Get your elevator pitches ready, artists.
Last week, the Denver Art Museum announced it’s now taking proposals from artists who want $10,000 to help fill a 28-foot canvas. The work will be on display by the entrance of the museum’s new Martin Building for three years.
The new building has more space for art, but a lot of the design work behind the project was bent on creating places for people to gather and learn from each other (when that’s something we do again).
Besides artistic aptitude, applicants should have “strong ties” to the seven-county metro area and pitch a project that creatively incorporates voices from people who live in it. Be it through social media, voicemails or in-person events, the winning proposal will source ideas and perspectives from locals.
“Communities of color and other marginalized communities have been underrepresented in art museums over decades, both internally and externally,” a section of the museum’s website reads. “We believe these communities must be centered in the work we do. Hence, we strongly encourage applications from people with these identities.”
Erin Cousins, who works on public engagement at the museum, described the future mural as a welcome mat. It’s meant to immediately communicate who Denver is, the museum’s values and its commitment to the area and its residents.
“Our goal is to — within the structure of this mural — create space for community input,” she said. “The whole purpose is to welcome the community and all of our audiences from all backgrounds and ages.”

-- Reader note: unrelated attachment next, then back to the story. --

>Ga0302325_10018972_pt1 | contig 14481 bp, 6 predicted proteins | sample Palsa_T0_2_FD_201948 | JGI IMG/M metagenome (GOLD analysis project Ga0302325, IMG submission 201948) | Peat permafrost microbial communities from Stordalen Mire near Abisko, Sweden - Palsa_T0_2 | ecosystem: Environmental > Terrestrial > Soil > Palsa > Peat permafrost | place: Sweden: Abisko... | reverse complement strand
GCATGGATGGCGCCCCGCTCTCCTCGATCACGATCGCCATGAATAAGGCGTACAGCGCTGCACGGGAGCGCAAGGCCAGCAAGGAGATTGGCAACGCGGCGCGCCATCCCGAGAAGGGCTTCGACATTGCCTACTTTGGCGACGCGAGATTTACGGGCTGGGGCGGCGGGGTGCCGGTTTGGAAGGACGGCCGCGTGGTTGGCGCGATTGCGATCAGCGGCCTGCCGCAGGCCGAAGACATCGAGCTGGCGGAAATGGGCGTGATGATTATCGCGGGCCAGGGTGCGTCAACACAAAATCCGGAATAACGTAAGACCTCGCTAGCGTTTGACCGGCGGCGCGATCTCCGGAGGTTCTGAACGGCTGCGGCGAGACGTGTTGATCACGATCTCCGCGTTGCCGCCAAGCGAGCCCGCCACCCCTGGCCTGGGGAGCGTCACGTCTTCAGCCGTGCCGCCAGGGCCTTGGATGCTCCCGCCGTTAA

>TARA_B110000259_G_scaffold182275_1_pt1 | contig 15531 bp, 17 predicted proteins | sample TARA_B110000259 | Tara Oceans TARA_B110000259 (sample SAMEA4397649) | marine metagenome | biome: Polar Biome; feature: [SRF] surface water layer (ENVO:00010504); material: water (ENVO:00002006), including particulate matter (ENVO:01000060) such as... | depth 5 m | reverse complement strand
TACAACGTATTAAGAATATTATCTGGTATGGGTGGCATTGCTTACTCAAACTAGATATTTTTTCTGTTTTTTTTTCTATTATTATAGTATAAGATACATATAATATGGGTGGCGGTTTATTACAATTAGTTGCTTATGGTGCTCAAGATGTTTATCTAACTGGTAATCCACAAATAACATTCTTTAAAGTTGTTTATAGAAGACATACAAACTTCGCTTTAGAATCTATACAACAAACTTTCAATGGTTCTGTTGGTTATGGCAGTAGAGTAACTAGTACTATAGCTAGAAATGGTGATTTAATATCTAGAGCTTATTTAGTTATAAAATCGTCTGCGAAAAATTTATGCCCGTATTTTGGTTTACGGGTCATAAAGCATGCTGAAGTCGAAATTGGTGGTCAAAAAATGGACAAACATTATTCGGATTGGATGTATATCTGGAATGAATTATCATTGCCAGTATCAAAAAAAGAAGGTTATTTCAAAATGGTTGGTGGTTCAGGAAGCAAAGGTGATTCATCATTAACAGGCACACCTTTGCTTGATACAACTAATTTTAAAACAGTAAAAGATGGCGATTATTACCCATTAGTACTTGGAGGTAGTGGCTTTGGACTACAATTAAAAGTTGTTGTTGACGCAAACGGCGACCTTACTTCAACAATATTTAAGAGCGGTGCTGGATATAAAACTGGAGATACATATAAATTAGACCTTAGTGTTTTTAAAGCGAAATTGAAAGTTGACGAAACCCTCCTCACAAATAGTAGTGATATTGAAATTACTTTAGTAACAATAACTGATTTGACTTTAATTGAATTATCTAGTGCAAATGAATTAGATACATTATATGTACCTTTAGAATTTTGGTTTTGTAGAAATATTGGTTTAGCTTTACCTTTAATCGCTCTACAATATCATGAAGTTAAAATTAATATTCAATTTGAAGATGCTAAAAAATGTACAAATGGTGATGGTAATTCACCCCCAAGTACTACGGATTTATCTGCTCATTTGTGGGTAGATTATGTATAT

Her colleague Jodie Gorochow said the museum has been working toward this kind of interaction with the city for “a very long time.” Gorochow helped the museum bring arts and education into schools and community centers and curated opportunities for people to gather at the DAM to “connect them in dialogue.”
“The Denver Art Museum has a role to play in bringing the community together,” she said.
Gorochow said she and Cousins have been thinking a lot about how to ensure the winning artist or team of artists aren’t necessarily part of the small clique of creatives who usually win public art contracts in the city. They’re spreading the word through a diverse group of art stakeholders in the region, and they’ve gathered a team of advisors to help them select the right proposal.
Half of the eight-person selection committee works for the museum. The other four are members of the broader arts scene: JC Futrell, education director of the Redline Contemporary Art Center; Moe Gram, board member of the Birdseed Collective; Ryan Foo, co-founder of the Black Actors Guild; and Metropolitan State University of Denver art professor Carlos Fresquez.
The deadline for applications is Feb. 12. The mural will likely be completed in time for the Martin Building’s long-awaited opening. Museum spokesperson Jena Pruett said the public will likely be able to enter the space, and pass the huge new mural, in the fall.